VIEWS: 23 PAGES: 3 CATEGORY: Art & Design POSTED ON: 10/19/2012
Great info to help you save your irreplaceable family history documents and framed valuable prints and collectibles.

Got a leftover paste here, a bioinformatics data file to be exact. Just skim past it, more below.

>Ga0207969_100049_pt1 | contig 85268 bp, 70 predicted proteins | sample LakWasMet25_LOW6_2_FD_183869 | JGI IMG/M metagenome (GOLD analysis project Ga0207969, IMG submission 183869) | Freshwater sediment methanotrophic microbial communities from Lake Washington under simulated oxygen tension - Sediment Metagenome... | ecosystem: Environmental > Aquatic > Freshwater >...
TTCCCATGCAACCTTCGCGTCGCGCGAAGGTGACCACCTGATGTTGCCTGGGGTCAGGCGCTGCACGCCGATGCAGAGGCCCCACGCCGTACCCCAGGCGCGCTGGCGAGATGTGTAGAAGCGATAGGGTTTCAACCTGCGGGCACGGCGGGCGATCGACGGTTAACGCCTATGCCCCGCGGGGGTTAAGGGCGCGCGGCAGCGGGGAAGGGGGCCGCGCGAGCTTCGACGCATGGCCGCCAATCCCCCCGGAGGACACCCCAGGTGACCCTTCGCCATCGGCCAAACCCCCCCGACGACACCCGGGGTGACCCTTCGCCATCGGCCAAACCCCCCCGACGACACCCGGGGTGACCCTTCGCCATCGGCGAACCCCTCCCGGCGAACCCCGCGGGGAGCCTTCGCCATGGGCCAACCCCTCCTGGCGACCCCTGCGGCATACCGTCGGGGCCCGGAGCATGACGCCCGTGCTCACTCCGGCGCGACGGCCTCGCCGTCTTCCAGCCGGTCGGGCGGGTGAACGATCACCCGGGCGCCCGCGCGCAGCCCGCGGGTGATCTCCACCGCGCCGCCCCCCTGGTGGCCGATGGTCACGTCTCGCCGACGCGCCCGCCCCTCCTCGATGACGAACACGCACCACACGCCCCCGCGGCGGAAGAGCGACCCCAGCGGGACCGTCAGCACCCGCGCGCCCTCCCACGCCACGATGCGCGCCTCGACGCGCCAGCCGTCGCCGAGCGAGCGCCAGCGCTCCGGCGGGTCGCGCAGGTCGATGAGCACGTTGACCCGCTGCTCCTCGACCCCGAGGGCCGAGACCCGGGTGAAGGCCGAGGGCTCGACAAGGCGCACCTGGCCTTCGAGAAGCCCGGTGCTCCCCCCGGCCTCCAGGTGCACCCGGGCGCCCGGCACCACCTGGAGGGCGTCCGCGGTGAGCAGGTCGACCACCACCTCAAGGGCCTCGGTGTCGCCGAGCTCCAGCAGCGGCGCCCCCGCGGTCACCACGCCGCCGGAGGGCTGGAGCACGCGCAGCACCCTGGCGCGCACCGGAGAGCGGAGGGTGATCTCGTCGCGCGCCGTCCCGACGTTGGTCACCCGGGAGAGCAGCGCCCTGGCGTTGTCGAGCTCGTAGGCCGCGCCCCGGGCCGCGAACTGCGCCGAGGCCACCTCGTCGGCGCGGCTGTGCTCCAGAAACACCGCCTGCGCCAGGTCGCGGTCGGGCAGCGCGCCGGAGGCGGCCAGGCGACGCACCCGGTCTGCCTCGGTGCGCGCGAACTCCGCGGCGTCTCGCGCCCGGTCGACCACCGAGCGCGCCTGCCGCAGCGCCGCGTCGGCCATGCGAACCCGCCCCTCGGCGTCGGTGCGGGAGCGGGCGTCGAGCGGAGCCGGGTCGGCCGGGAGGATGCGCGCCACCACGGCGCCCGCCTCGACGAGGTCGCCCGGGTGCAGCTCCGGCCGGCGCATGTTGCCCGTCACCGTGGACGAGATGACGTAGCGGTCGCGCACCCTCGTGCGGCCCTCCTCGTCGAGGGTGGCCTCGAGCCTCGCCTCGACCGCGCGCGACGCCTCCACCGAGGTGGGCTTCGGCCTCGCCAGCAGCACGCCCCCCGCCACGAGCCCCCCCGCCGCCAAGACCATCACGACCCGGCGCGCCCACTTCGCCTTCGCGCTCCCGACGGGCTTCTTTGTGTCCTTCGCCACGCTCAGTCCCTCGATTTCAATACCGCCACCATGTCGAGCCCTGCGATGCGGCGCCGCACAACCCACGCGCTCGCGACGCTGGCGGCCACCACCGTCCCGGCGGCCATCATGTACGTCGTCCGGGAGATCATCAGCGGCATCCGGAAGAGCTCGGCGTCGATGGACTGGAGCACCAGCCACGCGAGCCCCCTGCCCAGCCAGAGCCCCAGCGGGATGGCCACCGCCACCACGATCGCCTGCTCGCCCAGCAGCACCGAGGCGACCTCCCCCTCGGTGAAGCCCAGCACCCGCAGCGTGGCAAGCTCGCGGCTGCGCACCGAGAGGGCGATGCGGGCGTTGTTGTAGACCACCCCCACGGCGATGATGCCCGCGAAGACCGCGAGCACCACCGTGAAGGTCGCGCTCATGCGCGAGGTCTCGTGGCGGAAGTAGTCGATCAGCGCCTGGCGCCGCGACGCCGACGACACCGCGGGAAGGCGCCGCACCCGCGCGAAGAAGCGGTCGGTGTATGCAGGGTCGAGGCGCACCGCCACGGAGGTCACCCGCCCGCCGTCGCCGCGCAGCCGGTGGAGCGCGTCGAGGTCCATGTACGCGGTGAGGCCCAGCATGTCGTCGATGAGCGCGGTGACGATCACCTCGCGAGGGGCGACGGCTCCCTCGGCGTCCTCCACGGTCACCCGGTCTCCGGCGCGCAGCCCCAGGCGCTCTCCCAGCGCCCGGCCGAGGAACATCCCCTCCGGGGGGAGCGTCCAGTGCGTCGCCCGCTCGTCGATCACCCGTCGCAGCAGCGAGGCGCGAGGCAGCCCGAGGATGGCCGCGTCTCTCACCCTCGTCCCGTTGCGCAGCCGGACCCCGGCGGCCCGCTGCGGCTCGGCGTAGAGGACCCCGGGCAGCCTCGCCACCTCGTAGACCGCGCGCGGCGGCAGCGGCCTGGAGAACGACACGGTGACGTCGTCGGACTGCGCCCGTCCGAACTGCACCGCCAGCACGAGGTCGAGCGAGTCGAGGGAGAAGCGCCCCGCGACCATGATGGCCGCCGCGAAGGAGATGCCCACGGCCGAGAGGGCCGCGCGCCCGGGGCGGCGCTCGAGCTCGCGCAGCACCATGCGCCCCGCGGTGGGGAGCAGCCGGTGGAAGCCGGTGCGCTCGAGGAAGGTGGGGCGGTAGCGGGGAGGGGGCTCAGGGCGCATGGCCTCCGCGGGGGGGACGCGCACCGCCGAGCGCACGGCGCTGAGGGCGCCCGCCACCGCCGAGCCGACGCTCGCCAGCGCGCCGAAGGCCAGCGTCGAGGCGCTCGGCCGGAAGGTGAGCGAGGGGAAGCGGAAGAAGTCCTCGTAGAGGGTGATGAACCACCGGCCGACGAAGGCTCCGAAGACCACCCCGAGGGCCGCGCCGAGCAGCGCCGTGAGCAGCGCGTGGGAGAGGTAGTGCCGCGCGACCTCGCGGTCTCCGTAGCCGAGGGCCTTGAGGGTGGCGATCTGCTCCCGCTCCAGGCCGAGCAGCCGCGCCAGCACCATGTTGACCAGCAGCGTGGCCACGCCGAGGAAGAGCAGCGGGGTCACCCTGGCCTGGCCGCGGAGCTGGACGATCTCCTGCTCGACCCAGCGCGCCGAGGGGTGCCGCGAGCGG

Water Damage on Art – Satins, Mold Discover 5 Little Known Survival Tips By Chelsea Padgett, Guest Blogger We all have valuable, if not irreplaceable, items on paper: certificates, diplomas, love letters, genealogy… stuff that can’t be insured. Collectors of prints and art on paper have investment and decorating money wrapped up in their items. Water damage is enemy #1. Have any of your prints or personal documents been exposed to water? Little brown dots on your paper items could tell a past story of mold that had died and dried. Maybe there is a leak in your garage and it happens to be right over a box of your family history papers, diplomas and wedding certificates? If it has, you may be now wondering what those live fuzzy dots on it are… it is live mold that will get wore, stain worse with time and eat into your cherished family treasures, memorabilia, heirlooms. Now your thinking how in the world can you get rid of it??? This is a print that was in a woman’s house that caught on fire, the fireman luckily saved her house, so naturally all of her house contents (lots of art, paintings and prints) were exposed to water, staining, mold, etc. We got involved as the expert witness for her insurance company to help them figure out the damage, settle and to help her take care of the damage. This print from the 1800’s had mold growing all over it. After it got wet, it was luckly set aside somewhere safe where it wouldn’t be touched, put somewhere to dry and now it is covered with the little brown dots of dead mold as mentioned before. It attacked the mating around the picture, the backing board behind the print, and there’s a little bit barely on the print itself. So, what do you do now? I have good news! You can’t do anything about the dots nor water stains. You’ll need professional help for that. So, take that task off your To-‐Do list. But I will tell you how you can stabilize the stains so they don’t get darker or spread. DO NOT THROW YOUR STAINED FAMILY HISTORY DOCUMENTS, OLD PHOTOS OR PRINTS AWAY! (My Mom did that and I’m still crying over the important stuff we lost) Follow these 5 Little Known Survival Tips, as I promised: 1. Don’t handle any paper items while they are wet! They will tear. Let them dry out, move the air with fans, don’t turn on a heater… that will encourage mold growth! 2. Do not try and clean the mat and backing board, just throw them away. If the framing needs to be pulled apart, the framer can do that for you. You will probably damage the matted item. 3. Get an architect cleaning pad to get fuzzy mold off of the artwork. This will not remove the stain (Click here for Chapter 6 page 87 of How to Save Your Stuff from a Disaster). Be sure to wear a protective dust mask and plastic gloves. 4. Deacidify the print from the back of the artwork with a deacidification spray. This will help retard any future discoloration and darkening of the paper or stains. Use in a well ventilated area. The solvent will also kill the mold. 5. Either store in Mylar protective envelope or reframe/re-‐mat in acid free buffer boards. As you can see in this photo, the mold afflicted the print mostly around the border and not in the central image. So, when you re-‐matt the item, you can “matt out” the mold stains around the edges. In this case you wouldn’t have to do anything to the “fix” the print. Those of you that enjoy a little “light” do-‐it-‐yourself work, this process is for you. Get a copy of How To Save Your Stuff From A Disaster for more instructions, fun stories and invaluable help. For supplies, go to University Products. Art conservation questions? Call Scott M. Haskins 805 564 3438 Art appraisal questions? Call Richard Holgate 805 895 5121 Follow us on Facebook at Scott M. Haskins and at Save Your Stuff For a quick interesting video about shake proofing your home (earthquakes, hurricanes, tornados, grandchildren) go to http://www.youtube.com/watch?v=kxOkdN-‐IR_o Leave a THUMBS UP and a comment? Thanks For a short video tour of Fine Art Conservation Laboratories, click here.
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